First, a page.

Willard Saulsbury was born as the youngest of three sons of William and Margaret Smith Saulsbury, wealthy landowners in Kent County, Delaware, on June 2, 1820. Saulsbury prepared at Delaware College at Newark, and attended Dickinson College in Carlisle, Pennsylvania between 1839 and 1840 in the class of 1842 before leaving to study law. His middle brother, Eli Saulsbury, also attended Dickinson.
He opened a practice in Georgetown, Delaware in 1845. He became the attorney-general of Delaware in 1850, thus launching a career in politics as a Democrat. He was present at the Democratic convention in Cincinnati in 1856 that nominated James Buchanan for the presidency; for his support he was appointed to the United States Senate in 1859. He defended slavery but supported the preservation of the Union. He vigorously opposed arrests for disloyalty in Delaware, supported Senator Bright of Indiana in his fight against expulsion for treason in 1862, and protested Lincoln's suspension of the writ of habeas corpus.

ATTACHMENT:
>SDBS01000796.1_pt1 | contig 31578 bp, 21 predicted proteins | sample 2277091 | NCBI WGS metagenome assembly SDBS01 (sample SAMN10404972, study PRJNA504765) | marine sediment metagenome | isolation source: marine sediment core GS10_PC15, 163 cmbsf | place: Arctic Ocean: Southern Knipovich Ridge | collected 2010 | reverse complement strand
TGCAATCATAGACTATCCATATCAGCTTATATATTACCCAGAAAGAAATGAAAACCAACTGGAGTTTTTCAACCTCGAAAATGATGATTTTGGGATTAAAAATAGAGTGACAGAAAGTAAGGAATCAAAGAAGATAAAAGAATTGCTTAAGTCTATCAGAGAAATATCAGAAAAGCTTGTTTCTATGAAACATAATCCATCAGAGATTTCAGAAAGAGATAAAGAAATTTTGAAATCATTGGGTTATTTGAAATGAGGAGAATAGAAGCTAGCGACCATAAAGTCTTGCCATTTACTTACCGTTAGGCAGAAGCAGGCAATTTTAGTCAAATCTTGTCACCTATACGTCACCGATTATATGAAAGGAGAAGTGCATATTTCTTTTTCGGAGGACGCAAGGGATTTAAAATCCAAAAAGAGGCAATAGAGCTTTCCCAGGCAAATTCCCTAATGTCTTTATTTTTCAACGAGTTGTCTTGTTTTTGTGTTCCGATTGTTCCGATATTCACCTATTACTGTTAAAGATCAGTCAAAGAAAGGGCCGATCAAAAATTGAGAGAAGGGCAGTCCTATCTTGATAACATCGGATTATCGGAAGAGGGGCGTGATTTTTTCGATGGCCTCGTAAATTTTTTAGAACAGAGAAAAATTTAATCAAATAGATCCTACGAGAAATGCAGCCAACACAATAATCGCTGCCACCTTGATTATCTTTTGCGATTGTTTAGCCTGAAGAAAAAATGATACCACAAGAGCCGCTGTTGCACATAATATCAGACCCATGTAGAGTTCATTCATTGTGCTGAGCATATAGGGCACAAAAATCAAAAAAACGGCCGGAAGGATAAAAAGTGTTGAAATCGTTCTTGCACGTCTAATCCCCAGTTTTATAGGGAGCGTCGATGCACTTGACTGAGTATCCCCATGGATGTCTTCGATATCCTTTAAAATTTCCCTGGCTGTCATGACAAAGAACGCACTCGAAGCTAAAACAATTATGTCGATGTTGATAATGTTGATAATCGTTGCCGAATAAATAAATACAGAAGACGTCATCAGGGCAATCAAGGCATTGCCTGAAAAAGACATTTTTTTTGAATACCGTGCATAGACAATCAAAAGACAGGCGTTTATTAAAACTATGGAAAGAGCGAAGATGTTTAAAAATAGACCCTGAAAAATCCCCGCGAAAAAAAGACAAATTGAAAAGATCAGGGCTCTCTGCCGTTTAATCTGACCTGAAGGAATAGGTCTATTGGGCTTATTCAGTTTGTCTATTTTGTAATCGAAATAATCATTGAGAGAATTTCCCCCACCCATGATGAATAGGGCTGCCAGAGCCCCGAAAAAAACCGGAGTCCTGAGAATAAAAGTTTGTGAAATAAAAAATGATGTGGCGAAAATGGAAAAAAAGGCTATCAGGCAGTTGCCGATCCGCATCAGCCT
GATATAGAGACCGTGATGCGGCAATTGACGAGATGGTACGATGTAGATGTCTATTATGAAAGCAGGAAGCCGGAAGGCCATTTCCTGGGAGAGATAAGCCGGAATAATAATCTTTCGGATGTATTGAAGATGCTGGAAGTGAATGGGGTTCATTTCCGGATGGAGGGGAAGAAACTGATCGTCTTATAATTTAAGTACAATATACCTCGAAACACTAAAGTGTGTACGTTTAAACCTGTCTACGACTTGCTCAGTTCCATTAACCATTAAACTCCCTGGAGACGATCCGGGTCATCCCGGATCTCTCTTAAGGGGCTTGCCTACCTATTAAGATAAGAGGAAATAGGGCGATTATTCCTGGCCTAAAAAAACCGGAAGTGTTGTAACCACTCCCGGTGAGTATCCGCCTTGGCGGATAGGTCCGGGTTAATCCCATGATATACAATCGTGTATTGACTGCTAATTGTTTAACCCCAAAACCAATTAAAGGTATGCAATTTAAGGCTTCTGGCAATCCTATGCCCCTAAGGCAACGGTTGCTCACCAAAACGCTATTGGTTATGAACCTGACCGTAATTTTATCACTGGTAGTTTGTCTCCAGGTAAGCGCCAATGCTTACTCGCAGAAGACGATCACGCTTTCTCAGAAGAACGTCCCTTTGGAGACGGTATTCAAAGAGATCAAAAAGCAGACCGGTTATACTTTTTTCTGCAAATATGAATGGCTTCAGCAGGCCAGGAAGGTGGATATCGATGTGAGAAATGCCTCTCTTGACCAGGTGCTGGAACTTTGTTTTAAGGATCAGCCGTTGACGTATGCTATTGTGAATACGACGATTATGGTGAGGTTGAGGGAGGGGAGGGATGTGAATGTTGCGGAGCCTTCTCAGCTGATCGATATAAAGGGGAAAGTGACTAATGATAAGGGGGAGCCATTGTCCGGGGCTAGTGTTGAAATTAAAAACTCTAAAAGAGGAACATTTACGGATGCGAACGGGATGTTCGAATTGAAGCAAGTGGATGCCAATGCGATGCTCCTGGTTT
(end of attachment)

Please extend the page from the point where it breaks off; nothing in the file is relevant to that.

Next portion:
In 1871, the three Saulsbury brothers vied for the Senate seat Willard held and he eventually gave his support to Eli, who was elected. In 1873, he was appointed as Chancellor of Delaware and remained in this post for the rest of his life.
In May 1850, he married Annie Milby Ponder of another prominent state family. It was her brother who as governor gave Saulsbury his last appointment. The couple had two sons, one of whom became Delaware secretary of state and the other a United States senator. Willard Saulsbury died in Dover, Delaware on April 6, 1892.